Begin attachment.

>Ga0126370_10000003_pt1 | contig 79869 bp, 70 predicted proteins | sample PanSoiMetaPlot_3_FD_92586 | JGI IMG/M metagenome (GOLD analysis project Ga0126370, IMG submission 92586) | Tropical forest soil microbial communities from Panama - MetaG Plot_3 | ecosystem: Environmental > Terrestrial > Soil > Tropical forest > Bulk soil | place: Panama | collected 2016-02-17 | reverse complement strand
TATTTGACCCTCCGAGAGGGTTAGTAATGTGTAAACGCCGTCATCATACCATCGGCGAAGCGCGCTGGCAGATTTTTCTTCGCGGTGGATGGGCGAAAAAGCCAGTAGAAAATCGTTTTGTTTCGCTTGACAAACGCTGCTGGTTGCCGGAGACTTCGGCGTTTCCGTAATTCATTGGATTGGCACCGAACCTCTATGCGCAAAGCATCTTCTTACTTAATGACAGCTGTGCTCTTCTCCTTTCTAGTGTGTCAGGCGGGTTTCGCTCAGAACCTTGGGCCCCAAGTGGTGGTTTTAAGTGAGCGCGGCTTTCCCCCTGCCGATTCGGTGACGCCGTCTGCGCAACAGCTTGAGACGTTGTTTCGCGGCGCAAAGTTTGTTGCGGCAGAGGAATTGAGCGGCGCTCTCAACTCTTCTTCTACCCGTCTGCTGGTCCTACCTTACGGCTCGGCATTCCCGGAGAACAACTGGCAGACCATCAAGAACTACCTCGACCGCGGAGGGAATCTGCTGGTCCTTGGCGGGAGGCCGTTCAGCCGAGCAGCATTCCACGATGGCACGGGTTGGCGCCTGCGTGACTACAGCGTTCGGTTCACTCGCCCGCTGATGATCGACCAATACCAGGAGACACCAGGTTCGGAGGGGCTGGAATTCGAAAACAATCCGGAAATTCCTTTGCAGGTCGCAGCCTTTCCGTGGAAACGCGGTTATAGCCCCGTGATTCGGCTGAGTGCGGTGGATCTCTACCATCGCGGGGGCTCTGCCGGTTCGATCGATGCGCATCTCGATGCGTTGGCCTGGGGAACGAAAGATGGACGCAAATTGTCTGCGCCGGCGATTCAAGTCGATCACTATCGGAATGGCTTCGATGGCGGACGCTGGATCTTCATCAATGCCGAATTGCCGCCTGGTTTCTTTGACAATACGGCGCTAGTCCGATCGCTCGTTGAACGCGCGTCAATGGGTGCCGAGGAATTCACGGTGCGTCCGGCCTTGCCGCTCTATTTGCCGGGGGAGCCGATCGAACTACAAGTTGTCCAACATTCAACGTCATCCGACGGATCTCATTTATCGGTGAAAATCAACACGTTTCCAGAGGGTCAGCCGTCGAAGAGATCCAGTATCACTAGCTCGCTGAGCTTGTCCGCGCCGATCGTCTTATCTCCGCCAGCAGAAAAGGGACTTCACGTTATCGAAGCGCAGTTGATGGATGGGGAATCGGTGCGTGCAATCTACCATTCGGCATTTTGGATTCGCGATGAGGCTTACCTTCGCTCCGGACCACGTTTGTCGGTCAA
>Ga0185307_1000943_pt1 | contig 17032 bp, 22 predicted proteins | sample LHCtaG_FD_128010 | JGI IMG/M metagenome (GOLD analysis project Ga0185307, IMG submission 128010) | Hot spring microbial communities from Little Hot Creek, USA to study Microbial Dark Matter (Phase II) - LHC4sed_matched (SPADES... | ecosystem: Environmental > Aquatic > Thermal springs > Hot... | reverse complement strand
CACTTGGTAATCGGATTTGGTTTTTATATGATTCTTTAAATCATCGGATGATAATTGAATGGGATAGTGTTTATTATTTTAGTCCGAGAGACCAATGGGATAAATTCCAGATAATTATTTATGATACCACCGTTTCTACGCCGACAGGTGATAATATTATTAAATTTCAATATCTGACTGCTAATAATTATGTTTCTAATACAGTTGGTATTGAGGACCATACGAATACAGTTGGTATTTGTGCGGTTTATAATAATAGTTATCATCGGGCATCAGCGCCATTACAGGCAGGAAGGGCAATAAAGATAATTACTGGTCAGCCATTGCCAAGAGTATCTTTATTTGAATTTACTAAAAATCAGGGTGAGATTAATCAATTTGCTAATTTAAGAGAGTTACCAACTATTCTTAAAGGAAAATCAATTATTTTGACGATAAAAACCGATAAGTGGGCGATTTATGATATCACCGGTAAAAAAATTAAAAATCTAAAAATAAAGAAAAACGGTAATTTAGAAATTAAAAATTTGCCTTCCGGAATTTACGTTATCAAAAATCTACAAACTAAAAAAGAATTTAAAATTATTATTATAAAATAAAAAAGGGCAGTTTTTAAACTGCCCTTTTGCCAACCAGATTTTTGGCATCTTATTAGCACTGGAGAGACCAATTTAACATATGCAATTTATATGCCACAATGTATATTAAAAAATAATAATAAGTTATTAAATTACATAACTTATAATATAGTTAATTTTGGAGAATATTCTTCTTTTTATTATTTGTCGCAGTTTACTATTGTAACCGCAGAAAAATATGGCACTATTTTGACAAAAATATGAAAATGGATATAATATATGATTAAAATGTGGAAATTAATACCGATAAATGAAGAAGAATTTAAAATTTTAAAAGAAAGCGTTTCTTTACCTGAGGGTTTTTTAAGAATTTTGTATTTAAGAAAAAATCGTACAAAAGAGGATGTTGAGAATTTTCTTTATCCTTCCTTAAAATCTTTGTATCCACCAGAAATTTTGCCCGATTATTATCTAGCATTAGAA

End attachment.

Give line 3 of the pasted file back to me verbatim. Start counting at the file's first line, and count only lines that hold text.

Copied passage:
>Ga0185307_1000943_pt1 | contig 17032 bp, 22 predicted proteins | sample LHCtaG_FD_128010 | JGI IMG/M metagenome (GOLD analysis project Ga0185307, IMG submission 128010) | Hot spring microbial communities from Little Hot Creek, USA to study Microbial Dark Matter (Phase II) - LHC4sed_matched (SPADES... | ecosystem: Environmental > Aquatic > Thermal springs > Hot... | reverse complement strand